Canadian Natural Resources (CNRL) CNQ-N and Cenovus Energy CVE-T, two of Canada’s biggest oil producers, said on Tuesday they will set new goals to reduce greenhouse gas emissions, but not pivot away from their core businesses.
Oil sands producers, who extract some of the world’s most carbon-intense crude, face investor pressure to reduce their environmental impact. Prime Minister Justin Trudeau plans to raise Canada’s carbon price steeply over time to position the country for carbon-neutral status by 2050.
CNRL’s corporate emissions-cutting goal will be announced in the second quarter, President Tim McKay said at the Scotiabank CAPP Energy Symposium.
The company cut carbon intensity per barrel by 18 per cent between 2016 and 2020 and sees carbon capture as a way to further reduce its environmental toll, McKay said.
It does not plan major investments in renewable energy as European oil majors have done.
“The preference is to stick with what we know and what we’re good at,” McKay said. “There’s going to be a need for oil long-term.”
Cenovus is also planning new emissions-cutting targets and might invest in renewable power partnerships.
“Where we’re likely to remain is focused on oil and gas production,” said Cenovus Chief Executive Officer Alex Pourbaix at the symposium.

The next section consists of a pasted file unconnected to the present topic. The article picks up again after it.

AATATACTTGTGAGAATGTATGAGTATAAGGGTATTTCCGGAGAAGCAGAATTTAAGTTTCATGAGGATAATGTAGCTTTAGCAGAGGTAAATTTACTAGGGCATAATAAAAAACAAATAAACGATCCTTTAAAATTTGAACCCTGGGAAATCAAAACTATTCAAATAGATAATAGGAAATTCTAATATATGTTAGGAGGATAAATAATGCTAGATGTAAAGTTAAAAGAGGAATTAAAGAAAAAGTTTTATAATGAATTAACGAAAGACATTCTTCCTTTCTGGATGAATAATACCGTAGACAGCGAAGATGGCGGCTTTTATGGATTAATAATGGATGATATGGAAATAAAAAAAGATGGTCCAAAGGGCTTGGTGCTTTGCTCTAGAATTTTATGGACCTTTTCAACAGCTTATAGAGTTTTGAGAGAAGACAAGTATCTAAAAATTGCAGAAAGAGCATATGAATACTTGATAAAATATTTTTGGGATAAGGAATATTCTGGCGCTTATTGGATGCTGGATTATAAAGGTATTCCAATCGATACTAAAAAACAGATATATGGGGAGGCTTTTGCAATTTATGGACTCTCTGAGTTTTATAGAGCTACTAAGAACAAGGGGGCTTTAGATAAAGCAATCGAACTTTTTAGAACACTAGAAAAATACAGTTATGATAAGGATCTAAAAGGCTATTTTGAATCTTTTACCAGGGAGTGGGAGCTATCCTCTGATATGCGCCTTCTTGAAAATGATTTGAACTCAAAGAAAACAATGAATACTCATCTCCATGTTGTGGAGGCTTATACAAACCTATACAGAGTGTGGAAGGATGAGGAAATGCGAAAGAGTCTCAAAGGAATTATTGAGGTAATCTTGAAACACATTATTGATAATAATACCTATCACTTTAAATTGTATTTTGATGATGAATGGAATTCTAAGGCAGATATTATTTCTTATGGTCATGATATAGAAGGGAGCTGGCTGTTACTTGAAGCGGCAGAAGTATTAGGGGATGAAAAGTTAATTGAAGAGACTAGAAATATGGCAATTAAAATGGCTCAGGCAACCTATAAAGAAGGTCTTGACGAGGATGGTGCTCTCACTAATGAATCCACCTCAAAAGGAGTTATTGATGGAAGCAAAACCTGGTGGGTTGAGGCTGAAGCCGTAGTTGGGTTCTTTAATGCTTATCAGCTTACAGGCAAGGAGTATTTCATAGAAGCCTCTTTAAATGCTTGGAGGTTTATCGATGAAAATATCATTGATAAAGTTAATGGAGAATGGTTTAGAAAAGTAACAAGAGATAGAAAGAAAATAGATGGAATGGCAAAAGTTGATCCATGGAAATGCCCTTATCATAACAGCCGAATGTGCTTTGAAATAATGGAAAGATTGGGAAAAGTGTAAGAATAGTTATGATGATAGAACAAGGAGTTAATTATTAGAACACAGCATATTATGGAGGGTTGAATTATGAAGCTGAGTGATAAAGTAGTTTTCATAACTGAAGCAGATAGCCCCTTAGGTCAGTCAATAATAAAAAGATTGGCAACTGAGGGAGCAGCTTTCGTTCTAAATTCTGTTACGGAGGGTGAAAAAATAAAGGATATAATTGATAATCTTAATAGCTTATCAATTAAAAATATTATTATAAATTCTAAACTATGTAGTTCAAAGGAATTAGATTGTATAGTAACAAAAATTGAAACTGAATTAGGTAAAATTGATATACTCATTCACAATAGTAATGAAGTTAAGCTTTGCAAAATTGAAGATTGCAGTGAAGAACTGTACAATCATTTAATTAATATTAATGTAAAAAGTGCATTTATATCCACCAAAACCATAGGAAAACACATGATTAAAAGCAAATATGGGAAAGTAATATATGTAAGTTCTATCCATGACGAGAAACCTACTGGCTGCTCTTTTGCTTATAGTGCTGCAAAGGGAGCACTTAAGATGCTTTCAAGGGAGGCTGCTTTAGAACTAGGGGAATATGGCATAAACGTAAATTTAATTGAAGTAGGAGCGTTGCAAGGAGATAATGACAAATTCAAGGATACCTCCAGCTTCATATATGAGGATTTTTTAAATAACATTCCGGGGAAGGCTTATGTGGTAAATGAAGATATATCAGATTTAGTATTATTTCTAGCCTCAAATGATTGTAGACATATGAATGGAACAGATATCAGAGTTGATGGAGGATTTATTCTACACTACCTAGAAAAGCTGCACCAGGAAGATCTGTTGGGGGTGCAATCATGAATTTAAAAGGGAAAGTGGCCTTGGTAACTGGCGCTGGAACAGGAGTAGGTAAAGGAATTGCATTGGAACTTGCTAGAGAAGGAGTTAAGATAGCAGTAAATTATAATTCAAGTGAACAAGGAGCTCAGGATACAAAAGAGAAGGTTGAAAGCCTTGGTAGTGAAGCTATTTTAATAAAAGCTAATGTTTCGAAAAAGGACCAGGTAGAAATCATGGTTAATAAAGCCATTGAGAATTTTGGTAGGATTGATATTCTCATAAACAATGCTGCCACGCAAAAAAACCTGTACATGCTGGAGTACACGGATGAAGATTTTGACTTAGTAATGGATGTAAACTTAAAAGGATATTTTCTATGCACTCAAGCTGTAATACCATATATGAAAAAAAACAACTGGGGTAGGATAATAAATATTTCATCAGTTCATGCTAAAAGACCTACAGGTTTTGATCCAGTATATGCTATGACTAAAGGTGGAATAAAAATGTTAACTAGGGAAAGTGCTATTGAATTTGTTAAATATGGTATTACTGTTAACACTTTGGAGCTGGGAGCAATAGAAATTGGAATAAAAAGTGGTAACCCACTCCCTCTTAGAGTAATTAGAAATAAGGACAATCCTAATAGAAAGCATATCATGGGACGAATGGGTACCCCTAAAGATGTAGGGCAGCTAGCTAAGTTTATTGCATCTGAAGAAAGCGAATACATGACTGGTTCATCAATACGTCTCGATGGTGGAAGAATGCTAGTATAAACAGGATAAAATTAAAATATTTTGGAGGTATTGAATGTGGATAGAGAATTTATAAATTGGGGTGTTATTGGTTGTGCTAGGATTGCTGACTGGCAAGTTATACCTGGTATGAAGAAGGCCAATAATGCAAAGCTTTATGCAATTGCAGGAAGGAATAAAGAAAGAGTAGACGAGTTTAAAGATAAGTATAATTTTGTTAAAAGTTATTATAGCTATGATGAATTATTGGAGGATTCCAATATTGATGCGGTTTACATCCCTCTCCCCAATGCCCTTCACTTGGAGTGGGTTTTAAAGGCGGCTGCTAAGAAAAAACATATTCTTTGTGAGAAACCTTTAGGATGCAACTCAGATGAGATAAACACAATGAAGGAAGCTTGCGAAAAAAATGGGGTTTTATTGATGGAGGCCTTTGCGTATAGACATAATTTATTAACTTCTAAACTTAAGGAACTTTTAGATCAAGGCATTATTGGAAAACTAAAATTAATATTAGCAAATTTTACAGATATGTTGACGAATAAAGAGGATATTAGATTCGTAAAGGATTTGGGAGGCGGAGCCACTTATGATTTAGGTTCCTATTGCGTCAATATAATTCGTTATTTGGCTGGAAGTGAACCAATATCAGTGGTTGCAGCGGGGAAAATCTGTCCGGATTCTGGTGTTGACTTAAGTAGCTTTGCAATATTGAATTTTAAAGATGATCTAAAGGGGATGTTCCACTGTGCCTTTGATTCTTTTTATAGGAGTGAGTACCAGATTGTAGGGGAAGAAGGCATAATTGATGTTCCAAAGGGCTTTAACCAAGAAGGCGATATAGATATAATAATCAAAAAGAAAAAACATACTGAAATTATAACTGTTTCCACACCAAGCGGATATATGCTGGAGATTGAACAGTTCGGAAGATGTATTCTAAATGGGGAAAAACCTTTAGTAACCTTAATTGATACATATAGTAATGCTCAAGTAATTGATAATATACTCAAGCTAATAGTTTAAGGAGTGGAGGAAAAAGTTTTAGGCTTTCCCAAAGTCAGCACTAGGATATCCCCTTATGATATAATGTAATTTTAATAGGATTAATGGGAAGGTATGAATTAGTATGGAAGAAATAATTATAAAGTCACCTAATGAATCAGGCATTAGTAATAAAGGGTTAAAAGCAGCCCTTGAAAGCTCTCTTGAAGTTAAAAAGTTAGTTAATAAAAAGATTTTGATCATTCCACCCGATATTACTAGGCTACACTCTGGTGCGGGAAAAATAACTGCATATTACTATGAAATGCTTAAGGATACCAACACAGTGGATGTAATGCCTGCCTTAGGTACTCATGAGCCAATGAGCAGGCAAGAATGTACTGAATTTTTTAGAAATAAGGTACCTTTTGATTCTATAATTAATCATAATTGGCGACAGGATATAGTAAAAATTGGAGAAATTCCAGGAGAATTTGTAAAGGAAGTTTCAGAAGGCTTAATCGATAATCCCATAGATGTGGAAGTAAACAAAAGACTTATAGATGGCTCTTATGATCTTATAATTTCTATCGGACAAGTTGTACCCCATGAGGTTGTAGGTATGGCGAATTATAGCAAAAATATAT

“But don’t look for us to become a late-entrant renewable-power developer.”
Imperial Oil could adopt technologies of parent company Exxon Mobil Corp like carbon capture and biofuel blending, said Senior Vice-President of Finance Dan Lyons.
“When it comes to wind farms and solar farms, that’s not really in our wheelhouse.”
Sticking to fossil fuels will jeopardize the businesses long-term, said Keith Stewart, senior energy strategist at Greenpeace Canada.
“They will go the way of Blockbuster Video once Netflix arrived,” Stewart said.
Canada’s transition to a low-carbon economy could displace up to 450,000 oil and gas workers over the next three decades, TD Economics said.
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